I also found the characters, their motivations and their emotions to be genuine. Each remained true to the convictions given them, even when that conviction lead one to send an interstellar message dooming mankind to extinction, and another to collaborate with the exterminators, the Trisolarans , for the good of the planet. There were more than a couple of stereotypes, but they were done purposefully and only one was a main character to my way of thinking. I also like hardboiled cops who play by their own rulebook. ;) It wasn't a failure on the author's part to understand a particular character was a stereotype. There is a difference between those who stereotype from ignorance or inability, and those who stereotype to make a point. I believe Cixin Liu falls into the latter category.



The science in Three-Body was also well-considered and utilized. The story plays out over decades because there is no faster than light means to enable mankind and the Trisolarans  to communicate. There were no faster than light ships with which to launch an invasion. Quite the contrary, the Trisolarans are only 4 light years from Earth in the Alpha Centauri star system, but their invasion fleet will take 400 years to arrive because they are bound by the laws of inertia and travelling at only a fraction the speed of light. From the 1960s technology of the giant radio telescope called Red Coast, to the computer game that educated humans about Trisolaran history and the problems caused by the sun and the flying stars, Cixin Liu gets it right. And that last bit with the flying stars was simply brilliant. I loved how he managed to portray a trinary star system in terms a bronze age or iron age civilization would understand. Trying to figure out what sun would rise and how long it would last was fun. And the use of human historical figures to portray Trisolaran historical figures was exceedingly entertaining.



Eventually, when it came time to suspend disbelief, the seemingly impossible quantum manipulation science of the Trisolarans was still rooted in the current Standard Model. Though highly theoretical, the Trisolaran science does not cross the line of violating the laws of the universe, though it does stretch them quite a bit. But that's why they call it science fiction. :D Suspension of disbelief at that point was very easy for me because who knows, perhaps one day we will be able to turn a quantumly entangled pair of protons into matching supercomputers using quark bits and nuclear weak force circuitry. There is no magic there, just the currently untestable. It was still presented in a coherent, logical, scientific fashion.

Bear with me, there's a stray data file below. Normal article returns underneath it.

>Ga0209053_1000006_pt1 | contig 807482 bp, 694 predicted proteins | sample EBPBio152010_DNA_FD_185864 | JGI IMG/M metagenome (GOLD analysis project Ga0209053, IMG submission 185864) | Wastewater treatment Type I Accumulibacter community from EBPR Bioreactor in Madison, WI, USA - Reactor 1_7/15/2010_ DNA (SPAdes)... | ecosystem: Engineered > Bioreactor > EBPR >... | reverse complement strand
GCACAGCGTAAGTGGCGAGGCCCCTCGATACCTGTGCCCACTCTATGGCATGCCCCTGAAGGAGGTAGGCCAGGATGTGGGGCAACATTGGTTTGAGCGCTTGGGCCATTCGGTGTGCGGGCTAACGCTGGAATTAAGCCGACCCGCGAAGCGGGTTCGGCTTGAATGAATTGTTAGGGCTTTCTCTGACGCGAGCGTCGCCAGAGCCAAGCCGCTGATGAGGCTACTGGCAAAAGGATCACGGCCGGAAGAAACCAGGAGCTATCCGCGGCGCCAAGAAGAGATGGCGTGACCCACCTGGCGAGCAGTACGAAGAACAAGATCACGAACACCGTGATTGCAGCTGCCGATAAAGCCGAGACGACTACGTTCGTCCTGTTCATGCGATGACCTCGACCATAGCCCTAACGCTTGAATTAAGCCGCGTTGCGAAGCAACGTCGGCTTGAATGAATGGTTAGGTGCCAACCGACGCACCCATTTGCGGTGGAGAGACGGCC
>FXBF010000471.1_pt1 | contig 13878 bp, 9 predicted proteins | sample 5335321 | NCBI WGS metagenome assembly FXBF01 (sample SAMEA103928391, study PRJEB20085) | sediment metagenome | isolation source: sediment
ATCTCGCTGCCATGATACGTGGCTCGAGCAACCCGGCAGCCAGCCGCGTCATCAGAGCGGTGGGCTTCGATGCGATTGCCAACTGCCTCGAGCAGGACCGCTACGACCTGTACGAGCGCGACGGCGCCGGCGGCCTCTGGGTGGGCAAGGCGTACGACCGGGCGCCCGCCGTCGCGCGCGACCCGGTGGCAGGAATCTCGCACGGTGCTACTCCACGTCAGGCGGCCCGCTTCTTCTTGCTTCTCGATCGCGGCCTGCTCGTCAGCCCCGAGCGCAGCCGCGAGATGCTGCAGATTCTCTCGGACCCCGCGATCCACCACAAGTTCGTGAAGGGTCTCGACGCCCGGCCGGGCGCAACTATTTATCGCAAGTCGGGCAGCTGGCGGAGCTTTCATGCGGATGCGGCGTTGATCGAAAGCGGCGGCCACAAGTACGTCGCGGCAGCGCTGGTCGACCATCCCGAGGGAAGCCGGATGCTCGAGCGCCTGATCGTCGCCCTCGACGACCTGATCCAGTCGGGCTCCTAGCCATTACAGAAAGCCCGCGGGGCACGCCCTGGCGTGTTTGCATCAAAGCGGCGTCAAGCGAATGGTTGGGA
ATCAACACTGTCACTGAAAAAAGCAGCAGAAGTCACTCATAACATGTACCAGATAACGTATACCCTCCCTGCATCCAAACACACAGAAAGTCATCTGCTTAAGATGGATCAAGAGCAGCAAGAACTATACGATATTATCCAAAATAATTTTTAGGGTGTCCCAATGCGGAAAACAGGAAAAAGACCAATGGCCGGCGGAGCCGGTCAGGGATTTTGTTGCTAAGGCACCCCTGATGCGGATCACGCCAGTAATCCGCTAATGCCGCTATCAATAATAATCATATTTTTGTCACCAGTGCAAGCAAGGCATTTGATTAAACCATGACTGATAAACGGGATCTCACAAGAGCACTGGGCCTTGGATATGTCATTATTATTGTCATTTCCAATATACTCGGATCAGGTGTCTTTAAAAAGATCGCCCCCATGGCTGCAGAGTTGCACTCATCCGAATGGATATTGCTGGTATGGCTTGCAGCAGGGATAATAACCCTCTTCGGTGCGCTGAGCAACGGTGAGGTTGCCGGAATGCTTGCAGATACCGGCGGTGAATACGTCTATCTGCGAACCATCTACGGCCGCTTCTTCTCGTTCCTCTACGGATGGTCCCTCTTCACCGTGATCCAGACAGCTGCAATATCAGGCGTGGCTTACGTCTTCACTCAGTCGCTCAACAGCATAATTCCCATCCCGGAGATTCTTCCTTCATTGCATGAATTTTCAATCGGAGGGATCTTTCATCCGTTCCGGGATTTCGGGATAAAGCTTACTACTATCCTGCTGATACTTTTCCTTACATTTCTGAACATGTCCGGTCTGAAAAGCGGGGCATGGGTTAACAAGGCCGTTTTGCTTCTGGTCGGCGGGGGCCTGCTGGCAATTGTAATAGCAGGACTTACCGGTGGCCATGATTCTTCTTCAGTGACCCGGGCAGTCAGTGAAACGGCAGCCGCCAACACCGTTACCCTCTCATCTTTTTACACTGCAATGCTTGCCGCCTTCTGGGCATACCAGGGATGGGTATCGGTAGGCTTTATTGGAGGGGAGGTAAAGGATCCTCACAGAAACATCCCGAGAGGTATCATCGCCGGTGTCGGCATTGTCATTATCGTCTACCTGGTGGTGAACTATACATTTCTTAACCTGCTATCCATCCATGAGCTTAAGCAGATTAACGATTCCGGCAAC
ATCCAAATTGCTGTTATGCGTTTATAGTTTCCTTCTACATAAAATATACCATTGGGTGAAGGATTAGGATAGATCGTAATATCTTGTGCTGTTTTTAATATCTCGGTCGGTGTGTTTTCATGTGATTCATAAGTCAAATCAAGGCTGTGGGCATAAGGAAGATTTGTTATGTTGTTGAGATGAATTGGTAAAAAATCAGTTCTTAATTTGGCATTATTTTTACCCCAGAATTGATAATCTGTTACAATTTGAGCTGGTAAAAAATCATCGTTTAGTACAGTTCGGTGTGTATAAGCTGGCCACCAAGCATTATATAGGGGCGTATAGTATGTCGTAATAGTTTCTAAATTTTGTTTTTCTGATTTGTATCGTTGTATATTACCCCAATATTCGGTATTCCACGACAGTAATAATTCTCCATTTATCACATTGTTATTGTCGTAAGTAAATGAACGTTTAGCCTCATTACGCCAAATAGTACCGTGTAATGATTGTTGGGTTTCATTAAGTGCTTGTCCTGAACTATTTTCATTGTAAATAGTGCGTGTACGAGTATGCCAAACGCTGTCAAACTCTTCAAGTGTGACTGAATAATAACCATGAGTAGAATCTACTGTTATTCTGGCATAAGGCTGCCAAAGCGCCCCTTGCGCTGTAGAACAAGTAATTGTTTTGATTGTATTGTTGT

In the end, I felt this book encompassed what I feel science fiction is all about. It not only deals with current real world issues which have their roots in past events and decisions, but it explores scientific potentials I'd not considered before. And like all the old school authors I loved reading as a young man, science, hard work and determination provide a route out of darkness - metaphorically speaking. You are never without hope so long as you have intelligence and the will to use it. That's what I feel science fiction should be about. That's what Three-body brings to the genre. That's why I pick it for the 2014 Nebula Award.

Sunday, May 24, 2015

GSE2 - Surprise Dwarfs and Water Giants

Two weeks out and I've put another few hundred light years behind me. I've been making maximum jumps. At first it was to just get where I was going. Lately it's been because the stars are further apart. I can really tell I've moved into the intra-arm region now. The other indicator is none of the systems I've landed in this week had been surveyed previously and only one was visited by another: either a prospector or a tourist, as they didn't bother to scan the one high metal content world orbiting the T Tauri star COL 359 SECTOR OX-J B38-0. I corrected the mistake, but that was the only star system with someone else's name on it.